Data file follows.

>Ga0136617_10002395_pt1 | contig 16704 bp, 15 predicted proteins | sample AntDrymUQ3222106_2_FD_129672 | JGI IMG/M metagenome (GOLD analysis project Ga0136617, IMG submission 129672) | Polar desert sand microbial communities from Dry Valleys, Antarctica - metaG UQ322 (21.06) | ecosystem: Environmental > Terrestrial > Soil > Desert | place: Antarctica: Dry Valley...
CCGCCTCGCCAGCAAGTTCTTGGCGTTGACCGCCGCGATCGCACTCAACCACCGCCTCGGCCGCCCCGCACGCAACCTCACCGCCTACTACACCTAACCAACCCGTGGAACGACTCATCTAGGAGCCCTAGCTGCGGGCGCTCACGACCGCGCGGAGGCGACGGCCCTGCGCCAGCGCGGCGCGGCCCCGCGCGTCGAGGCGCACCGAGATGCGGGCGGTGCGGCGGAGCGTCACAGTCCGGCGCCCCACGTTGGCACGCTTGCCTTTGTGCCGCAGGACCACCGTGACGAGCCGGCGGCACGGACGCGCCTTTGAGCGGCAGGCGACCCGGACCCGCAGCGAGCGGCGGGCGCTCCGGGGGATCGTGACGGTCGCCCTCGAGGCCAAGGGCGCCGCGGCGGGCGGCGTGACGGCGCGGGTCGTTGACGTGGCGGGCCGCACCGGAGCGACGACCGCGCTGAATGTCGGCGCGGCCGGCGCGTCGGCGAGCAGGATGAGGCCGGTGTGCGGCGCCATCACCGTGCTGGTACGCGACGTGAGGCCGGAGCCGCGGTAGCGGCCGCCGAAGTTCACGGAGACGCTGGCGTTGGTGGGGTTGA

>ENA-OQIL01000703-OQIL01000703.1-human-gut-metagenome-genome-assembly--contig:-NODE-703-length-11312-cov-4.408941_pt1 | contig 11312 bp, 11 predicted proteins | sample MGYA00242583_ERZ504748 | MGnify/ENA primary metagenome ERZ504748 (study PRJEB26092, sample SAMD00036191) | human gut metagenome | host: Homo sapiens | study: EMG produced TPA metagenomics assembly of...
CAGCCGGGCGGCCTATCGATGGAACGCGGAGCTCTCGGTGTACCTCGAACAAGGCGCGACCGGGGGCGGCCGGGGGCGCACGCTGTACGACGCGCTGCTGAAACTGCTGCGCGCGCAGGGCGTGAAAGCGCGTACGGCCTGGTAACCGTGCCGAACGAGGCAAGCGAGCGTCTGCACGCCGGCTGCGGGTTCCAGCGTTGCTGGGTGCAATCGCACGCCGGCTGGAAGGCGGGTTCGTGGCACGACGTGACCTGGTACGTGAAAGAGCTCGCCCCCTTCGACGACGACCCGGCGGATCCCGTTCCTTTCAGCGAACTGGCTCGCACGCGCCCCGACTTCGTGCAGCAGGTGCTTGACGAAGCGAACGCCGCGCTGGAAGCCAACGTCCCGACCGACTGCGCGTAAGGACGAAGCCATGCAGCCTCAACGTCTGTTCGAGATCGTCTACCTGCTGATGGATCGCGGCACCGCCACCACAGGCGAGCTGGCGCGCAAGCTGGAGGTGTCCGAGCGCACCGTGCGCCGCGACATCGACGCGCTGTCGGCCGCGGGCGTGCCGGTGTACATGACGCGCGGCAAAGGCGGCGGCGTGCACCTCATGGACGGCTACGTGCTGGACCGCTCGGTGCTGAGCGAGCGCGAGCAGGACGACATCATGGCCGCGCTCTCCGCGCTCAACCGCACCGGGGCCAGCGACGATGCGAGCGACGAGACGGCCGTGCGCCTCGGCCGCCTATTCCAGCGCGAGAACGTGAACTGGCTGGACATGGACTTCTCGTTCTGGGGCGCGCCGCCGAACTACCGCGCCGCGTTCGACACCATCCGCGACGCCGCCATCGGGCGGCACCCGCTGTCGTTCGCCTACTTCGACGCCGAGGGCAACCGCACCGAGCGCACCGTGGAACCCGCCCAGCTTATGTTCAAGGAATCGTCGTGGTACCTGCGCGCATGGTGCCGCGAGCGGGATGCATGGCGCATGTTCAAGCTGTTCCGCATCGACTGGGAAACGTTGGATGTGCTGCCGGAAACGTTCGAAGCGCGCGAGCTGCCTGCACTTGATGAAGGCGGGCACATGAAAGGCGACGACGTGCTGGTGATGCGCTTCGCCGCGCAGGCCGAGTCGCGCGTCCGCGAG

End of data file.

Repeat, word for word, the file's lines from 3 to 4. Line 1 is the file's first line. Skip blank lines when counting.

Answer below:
>ENA-OQIL01000703-OQIL01000703.1-human-gut-metagenome-genome-assembly--contig:-NODE-703-length-11312-cov-4.408941_pt1 | contig 11312 bp, 11 predicted proteins | sample MGYA00242583_ERZ504748 | MGnify/ENA primary metagenome ERZ504748 (study PRJEB26092, sample SAMD00036191) | human gut metagenome | host: Homo sapiens | study: EMG produced TPA metagenomics assembly of...
CAGCCGGGCGGCCTATCGATGGAACGCGGAGCTCTCGGTGTACCTCGAACAAGGCGCGACCGGGGGCGGCCGGGGGCGCACGCTGTACGACGCGCTGCTGAAACTGCTGCGCGCGCAGGGCGTGAAAGCGCGTACGGCCTGGTAACCGTGCCGAACGAGGCAAGCGAGCGTCTGCACGCCGGCTGCGGGTTCCAGCGTTGCTGGGTGCAATCGCACGCCGGCTGGAAGGCGGGTTCGTGGCACGACGTGACCTGGTACGTGAAAGAGCTCGCCCCCTTCGACGACGACCCGGCGGATCCCGTTCCTTTCAGCGAACTGGCTCGCACGCGCCCCGACTTCGTGCAGCAGGTGCTTGACGAAGCGAACGCCGCGCTGGAAGCCAACGTCCCGACCGACTGCGCGTAAGGACGAAGCCATGCAGCCTCAACGTCTGTTCGAGATCGTCTACCTGCTGATGGATCGCGGCACCGCCACCACAGGCGAGCTGGCGCGCAAGCTGGAGGTGTCCGAGCGCACCGTGCGCCGCGACATCGACGCGCTGTCGGCCGCGGGCGTGCCGGTGTACATGACGCGCGGCAAAGGCGGCGGCGTGCACCTCATGGACGGCTACGTGCTGGACCGCTCGGTGCTGAGCGAGCGCGAGCAGGACGACATCATGGCCGCGCTCTCCGCGCTCAACCGCACCGGGGCCAGCGACGATGCGAGCGACGAGACGGCCGTGCGCCTCGGCCGCCTATTCCAGCGCGAGAACGTGAACTGGCTGGACATGGACTTCTCGTTCTGGGGCGCGCCGCCGAACTACCGCGCCGCGTTCGACACCATCCGCGACGCCGCCATCGGGCGGCACCCGCTGTCGTTCGCCTACTTCGACGCCGAGGGCAACCGCACCGAGCGCACCGTGGAACCCGCCCAGCTTATGTTCAAGGAATCGTCGTGGTACCTGCGCGCATGGTGCCGCGAGCGGGATGCATGGCGCATGTTCAAGCTGTTCCGCATCGACTGGGAAACGTTGGATGTGCTGCCGGAAACGTTCGAAGCGCGCGAGCTGCCTGCACTTGATGAAGGCGGGCACATGAAAGGCGACGACGTGCTGGTGATGCGCTTCGCCGCGCAGGCCGAGTCGCGCGTCCGCGAG